My job at the Yomiuri started as a TV column editor. Over time, I worked as editor for several different features--the entertainment page, lifestyle page, and travel page. I have been the editor of the Language Connection pages for five or six years now.

LSY: Are there any special challenges in editing a bilingual section of the newspaper?

YM: The biggest challenge in working on The Language Connection is that we have a lot of outside contributors. Many of them are proud lecturers or professors at university, so I have to be a middleman between them and our rewriters. Our rewriters are native speakers who check our articles—like copy editors. Some contributors are not very open to our rewriters' input, sticking instead to their originals.

Another remarkable feature about The Language Connection is that readers take this section very seriously. Our audience includes many English language teachers and learners. So, we receive a lot of feedback from readers about articles in this section.

LSY: Are most of The Daily Yomiuri's writers and editors native or non-native speakers of English?

YM: Many years ago, our non-Japanese staff was made up mostly of inexperienced journalists. They make up about 30 percent of our editorial staff.

In the past several years, native speakers have started coming here directly from the United States and other English-speaking countries. Many majored in journalism in their own countries or worked at a local newspaper. They are looking for broader journalism experience. Others are interested in living and working in Japan.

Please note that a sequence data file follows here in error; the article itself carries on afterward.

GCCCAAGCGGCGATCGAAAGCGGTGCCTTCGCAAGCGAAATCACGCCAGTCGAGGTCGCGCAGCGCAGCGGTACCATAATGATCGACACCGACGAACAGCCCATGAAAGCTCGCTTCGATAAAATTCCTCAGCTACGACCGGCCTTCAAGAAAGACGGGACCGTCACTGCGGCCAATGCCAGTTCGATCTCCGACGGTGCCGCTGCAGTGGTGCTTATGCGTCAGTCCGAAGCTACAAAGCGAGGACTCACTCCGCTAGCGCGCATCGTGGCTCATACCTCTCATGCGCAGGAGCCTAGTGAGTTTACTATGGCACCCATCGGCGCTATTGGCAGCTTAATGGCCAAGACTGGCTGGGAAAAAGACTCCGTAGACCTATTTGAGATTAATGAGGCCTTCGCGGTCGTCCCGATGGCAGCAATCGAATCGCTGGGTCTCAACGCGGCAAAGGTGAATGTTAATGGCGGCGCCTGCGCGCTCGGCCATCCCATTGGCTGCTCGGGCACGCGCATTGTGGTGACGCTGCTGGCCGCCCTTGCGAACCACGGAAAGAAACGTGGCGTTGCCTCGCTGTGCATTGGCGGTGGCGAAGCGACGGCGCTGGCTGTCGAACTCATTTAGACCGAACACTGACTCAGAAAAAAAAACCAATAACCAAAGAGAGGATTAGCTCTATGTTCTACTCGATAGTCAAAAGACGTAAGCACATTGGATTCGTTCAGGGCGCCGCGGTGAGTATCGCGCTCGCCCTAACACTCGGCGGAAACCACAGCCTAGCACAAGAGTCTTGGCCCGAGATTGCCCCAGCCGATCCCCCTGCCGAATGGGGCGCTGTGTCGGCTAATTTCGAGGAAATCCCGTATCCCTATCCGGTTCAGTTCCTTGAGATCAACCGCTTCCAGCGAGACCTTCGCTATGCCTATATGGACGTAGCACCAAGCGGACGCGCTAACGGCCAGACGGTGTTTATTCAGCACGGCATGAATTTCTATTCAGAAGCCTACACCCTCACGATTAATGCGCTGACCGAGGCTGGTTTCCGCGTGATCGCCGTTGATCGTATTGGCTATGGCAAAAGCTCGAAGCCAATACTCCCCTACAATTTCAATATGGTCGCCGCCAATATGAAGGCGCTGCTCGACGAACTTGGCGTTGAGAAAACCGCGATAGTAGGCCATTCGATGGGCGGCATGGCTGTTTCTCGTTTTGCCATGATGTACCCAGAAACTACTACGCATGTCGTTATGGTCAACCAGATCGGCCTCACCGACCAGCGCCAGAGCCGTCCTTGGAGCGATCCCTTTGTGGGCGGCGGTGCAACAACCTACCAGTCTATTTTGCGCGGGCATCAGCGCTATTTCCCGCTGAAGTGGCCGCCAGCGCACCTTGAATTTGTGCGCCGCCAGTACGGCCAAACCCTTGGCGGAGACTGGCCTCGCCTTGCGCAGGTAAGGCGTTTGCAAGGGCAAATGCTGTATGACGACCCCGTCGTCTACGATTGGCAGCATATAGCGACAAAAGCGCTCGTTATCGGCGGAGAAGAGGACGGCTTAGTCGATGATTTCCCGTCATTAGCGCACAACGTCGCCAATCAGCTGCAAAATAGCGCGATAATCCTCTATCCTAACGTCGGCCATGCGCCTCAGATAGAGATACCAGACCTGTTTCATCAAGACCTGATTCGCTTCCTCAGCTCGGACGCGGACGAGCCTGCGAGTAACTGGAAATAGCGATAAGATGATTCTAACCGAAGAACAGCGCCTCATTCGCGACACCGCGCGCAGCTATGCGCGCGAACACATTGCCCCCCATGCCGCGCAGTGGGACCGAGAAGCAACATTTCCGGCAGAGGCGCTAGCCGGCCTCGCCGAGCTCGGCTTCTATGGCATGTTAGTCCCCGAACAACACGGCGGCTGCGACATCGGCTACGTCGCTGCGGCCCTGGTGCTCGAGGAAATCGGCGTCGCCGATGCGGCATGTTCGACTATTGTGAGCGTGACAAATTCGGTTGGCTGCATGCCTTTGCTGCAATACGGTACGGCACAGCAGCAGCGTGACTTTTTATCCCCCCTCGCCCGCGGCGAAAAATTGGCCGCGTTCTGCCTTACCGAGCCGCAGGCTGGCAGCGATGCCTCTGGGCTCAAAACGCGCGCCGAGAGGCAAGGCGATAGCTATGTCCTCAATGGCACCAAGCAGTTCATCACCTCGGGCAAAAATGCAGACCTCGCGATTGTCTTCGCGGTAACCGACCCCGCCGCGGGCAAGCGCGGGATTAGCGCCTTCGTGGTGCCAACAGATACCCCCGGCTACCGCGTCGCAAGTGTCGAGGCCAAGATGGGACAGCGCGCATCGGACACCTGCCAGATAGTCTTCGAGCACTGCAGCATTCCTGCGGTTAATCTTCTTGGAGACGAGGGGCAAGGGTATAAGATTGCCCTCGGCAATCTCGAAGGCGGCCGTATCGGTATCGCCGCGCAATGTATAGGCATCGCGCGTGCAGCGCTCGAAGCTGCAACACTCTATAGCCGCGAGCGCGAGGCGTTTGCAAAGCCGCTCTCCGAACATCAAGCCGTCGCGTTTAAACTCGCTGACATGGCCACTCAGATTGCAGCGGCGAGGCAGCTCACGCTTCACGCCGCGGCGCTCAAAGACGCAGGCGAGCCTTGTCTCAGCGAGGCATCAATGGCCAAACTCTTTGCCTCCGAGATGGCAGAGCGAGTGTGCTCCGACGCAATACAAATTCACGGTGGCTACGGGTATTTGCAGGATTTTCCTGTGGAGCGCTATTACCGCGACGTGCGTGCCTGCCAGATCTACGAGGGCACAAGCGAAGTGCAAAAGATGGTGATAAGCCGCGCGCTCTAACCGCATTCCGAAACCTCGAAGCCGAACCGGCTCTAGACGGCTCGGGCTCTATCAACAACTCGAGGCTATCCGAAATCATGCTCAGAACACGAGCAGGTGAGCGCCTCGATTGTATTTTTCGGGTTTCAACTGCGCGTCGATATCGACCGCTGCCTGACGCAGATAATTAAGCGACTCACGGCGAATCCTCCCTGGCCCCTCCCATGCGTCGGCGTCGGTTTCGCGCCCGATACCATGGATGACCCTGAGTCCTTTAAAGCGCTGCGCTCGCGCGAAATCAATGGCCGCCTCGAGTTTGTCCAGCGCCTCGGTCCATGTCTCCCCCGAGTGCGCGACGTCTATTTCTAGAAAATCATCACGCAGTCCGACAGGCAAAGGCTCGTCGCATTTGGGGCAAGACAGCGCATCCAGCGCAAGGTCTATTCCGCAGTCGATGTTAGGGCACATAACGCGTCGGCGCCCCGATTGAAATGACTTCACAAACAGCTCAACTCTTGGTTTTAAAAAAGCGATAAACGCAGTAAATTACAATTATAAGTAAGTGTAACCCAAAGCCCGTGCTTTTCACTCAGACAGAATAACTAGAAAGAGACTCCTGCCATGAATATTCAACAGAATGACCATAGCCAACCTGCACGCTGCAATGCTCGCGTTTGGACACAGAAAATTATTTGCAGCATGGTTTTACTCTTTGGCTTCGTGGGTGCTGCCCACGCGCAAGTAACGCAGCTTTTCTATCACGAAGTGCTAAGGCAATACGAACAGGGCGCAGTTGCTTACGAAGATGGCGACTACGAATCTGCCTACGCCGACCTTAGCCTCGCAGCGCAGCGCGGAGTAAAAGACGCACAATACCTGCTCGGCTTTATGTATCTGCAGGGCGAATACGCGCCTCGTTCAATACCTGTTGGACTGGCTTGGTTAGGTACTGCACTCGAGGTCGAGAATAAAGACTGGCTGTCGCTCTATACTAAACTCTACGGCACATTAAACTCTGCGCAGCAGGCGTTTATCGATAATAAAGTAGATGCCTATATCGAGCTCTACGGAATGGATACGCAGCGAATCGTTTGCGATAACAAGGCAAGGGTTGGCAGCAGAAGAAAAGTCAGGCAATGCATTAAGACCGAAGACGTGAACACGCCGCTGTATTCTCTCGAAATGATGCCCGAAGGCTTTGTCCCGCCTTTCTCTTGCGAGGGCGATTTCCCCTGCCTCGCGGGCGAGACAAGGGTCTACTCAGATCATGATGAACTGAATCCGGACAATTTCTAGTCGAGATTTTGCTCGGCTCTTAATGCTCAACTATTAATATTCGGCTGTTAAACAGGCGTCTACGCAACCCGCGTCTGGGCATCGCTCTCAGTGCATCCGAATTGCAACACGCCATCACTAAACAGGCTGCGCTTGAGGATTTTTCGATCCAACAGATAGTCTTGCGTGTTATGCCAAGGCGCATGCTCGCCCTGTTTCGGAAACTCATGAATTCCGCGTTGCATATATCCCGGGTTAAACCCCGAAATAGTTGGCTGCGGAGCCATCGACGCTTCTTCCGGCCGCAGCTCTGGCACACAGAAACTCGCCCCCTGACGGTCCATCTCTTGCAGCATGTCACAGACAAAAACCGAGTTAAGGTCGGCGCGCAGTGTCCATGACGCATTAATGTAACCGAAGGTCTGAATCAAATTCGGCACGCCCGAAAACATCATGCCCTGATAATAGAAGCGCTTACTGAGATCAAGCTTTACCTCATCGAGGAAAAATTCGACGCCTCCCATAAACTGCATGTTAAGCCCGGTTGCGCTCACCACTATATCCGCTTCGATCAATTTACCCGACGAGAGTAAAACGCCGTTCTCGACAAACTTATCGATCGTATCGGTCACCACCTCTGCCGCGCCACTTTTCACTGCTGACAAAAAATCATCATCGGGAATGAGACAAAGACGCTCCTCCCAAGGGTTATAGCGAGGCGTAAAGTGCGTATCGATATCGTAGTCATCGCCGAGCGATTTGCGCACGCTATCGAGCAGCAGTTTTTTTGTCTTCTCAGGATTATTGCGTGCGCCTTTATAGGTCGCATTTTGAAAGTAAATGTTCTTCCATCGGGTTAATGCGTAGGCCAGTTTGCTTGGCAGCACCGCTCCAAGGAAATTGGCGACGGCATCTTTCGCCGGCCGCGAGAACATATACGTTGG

LSY: Some Daily Yomiuri writers and editors must be able to use The Language Connection for improvement of their Japanese language skills.

YM: (laughter) Actually, they probably do. The Language Connection has one page for Japanese language learners. There's a kanji column that is carried every week. Another teaches daily Japanese usage, onomatopoetic expressions with a cartoon, or, for example, haiku in English. We also run a popular essay entitled "Cultural Conundrums." The essay column is written by Kate Elwood. Kate, who is married to a Japanese man, has lived in Japan for nearly 20 years. She writes interesting anecdotes about her experiences in Japan.

LSY: Who are the other major readers of The Language Connection?

YM: Our readers are about half-and-half, Japanese and non-Japanese. Most of our subscribers are in Japan. They are schools and individual households.

LSY: In your current position, you have an important role in language education through mass media. Have you ever thought of becoming a classroom teacher . . . of English or Japanese?

YM: I toy with the idea. If I were to teach, I would be a strict teacher, but I would also try to be open-minded. Still, I'm very happy in my current job, and I plan to stay.

LSY: English-language papers like The Daily Yomiuri serve an invaluable role for ex-pats in Japan. We appreciate the work that you do. Thank you for your time today, and good luck to you.

YM: Thank you. I believe that some of our readers are members of JALT, so I especially hope that this information is useful for readers of The Language Teacher.

Lynn Stafford-Yilmaz teaches TOEIC prep classes to international college students in the United States. She is a former TOEIC test question writer and the author of several textbooks, including Cross the TOEIC Bridge (McGraw-Hill, 2004). Stafford-Yilmaz frequently presents on language testing, materials development, and textbook use. This month, she will lead several presentations at TESOL in Long Beach, California. Stafford-Yilmaz has been teaching English for 14 years. She has taught in Japan, Turkey, and the U.S.A. She holds her M.A. in TESOL from the Monterey Institute of International Studies.